Should I Consider a Premium IOL If I’m Having Cataract Surgery?

Older woman with eyeglasses considering Cataract Surgery

Cataracts form in the lens, making it become cloudy. The only way to treat them is to remove the entire lens during cataract surgery.

Before modern cataract surgery, this left patients without any lens in their eyes. They had to wear very thick glasses to see again.

But thanks to modern medicine, your lens can now be replaced with an artificial one called an IOL, or intraocular lens. IOLs also come in several varieties.

Some are more advanced than others. But do you need a more advanced, premium IOL? It depends.

Keep reading to find out if you should consider a premium IOL if you’re having cataract surgery!

Standard vs. Premium IOLs

Cataract surgery is often covered by medical insurance as it’s considered a necessity. But most insurances only cover one kind of IOL, which is the standard monofocal lens.

Monofocals are lenses that have a uniform surface set to only one refractive power. This is either for distance vision or close-up vision.

Doctors usually give patients who opt for monofocals one of each power in each eye. This creates monovision and allows patients to see decently at a mid-range distance. The disadvantage is that they may have trouble seeing up close without reading glasses.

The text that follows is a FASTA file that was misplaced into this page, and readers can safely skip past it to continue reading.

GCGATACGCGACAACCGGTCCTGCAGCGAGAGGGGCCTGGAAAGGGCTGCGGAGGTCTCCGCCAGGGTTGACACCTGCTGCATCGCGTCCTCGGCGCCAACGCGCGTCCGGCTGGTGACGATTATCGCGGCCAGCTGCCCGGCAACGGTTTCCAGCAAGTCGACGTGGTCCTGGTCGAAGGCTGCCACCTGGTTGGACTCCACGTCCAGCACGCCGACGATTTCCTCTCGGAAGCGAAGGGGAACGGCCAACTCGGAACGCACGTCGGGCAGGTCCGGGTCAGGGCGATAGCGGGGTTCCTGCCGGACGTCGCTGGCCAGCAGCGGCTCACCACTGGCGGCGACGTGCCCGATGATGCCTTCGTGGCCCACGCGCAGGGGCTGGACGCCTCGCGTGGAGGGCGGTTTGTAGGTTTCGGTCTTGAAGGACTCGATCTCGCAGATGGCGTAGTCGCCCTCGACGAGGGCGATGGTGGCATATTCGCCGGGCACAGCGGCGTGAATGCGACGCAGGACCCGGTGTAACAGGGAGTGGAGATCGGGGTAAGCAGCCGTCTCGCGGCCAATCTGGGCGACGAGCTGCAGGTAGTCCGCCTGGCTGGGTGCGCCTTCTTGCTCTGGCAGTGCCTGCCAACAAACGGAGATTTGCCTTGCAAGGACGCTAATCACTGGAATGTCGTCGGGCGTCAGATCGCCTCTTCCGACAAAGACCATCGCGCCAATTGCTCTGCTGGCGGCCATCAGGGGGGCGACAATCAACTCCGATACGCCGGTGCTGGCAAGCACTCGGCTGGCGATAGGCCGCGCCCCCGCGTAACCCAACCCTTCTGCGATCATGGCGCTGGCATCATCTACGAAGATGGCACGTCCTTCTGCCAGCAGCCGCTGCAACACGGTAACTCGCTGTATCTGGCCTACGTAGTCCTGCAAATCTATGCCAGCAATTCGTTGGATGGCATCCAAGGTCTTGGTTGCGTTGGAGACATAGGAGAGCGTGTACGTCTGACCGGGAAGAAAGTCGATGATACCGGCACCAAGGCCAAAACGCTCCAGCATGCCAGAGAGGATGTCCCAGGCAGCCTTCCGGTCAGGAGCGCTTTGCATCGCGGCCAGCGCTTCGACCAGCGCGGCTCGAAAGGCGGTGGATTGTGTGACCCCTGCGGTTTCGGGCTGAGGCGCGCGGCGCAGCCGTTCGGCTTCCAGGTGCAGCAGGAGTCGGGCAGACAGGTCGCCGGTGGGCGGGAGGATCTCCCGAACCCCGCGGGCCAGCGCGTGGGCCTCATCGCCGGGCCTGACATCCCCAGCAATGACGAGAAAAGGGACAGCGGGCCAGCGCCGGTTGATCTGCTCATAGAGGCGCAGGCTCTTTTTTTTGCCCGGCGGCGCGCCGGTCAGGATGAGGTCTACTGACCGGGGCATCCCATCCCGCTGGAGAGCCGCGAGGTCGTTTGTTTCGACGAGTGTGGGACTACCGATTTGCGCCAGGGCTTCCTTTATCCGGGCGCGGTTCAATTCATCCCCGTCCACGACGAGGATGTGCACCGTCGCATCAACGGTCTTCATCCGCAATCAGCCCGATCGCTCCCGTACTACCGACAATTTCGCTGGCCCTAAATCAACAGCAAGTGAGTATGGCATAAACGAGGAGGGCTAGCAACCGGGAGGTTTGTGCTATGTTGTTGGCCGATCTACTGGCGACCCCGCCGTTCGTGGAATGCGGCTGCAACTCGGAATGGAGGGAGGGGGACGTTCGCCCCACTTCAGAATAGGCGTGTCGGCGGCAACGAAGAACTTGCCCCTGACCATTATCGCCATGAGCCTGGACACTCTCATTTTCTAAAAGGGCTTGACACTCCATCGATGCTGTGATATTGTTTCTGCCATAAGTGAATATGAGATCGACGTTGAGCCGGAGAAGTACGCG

But there are several other options available when it comes to IOLs. These are premium options, and they are not usually covered by insurance.

The cost of your surgery is, but the premium lenses are not. That means you’ll pay out of pocket for your intraocular lenses if you choose a premium option.

Many patients find the tradeoff for better vision to be worth the expense. You may, too, especially because there are so many options to choose from.

Types of Premium Lenses

There are many diff IOLs available. Not all practices that offer cataract surgery carry every kind of IOL. These are the most common ones that are widely available:

Multifocal IOLs

These IOLs have rings that extend from the center of the lens.
The rings are set to alternating refractive powers.

Wearing the IOL trains your eyes to look out the right part of the lens depending on what you’re looking at. This allows the patient to see more sharply up-close. Most patients no longer need glasses.

Accommodative IOLs

These IOLs are lenses that change their shape depending on what you look at. When you’re focusing on something up close, the lens thickens to magnify what you’re viewing.

When your eyes are relaxed, the lens thins out again to allow you to see at a distance.

Trifocal IOLs

The trifocal IOL is a lot like a multifocal IOL but it has three refractive powers instead of two. This is for up-close, far away, and in-between distance. This allows patients to see at any distance.

Toric IOLs

This is the only kind of IOL specifically designed for patients with astigmatism. Toric IOLs correct astigmatism as well as other refractive errors.

Assessing Your Needs

With these different options, how do you know what to get? It depends on you. If you’re okay with having to wear reading glasses after cataract surgery, you may be fine with monofocal lenses.

If you spend a lot of time on the computer or looking at screens, a trifocal lens may be best for seeing at a middle distance.

Be sure to discuss with your doctor what your needs are and what options are available to you.

Have questions about cataracts and what kind of IOL you should choose? Schedule a cataract screening at Berg Feinfield Vision Correction in Pasadena, CA!

Clear vision could be yours again when you say goodbye to cataracts!